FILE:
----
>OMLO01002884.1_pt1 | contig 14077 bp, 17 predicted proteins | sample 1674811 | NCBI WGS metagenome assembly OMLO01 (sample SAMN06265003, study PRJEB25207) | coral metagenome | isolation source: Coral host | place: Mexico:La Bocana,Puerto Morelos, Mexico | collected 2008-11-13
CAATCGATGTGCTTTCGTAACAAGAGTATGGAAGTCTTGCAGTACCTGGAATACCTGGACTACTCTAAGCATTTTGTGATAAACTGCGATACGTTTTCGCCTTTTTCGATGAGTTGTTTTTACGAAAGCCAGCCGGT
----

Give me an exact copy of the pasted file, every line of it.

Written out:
>OMLO01002884.1_pt1 | contig 14077 bp, 17 predicted proteins | sample 1674811 | NCBI WGS metagenome assembly OMLO01 (sample SAMN06265003, study PRJEB25207) | coral metagenome | isolation source: Coral host | place: Mexico:La Bocana,Puerto Morelos, Mexico | collected 2008-11-13
CAATCGATGTGCTTTCGTAACAAGAGTATGGAAGTCTTGCAGTACCTGGAATACCTGGACTACTCTAAGCATTTTGTGATAAACTGCGATACGTTTTCGCCTTTTTCGATGAGTTGTTTTTACGAAAGCCAGCCGGT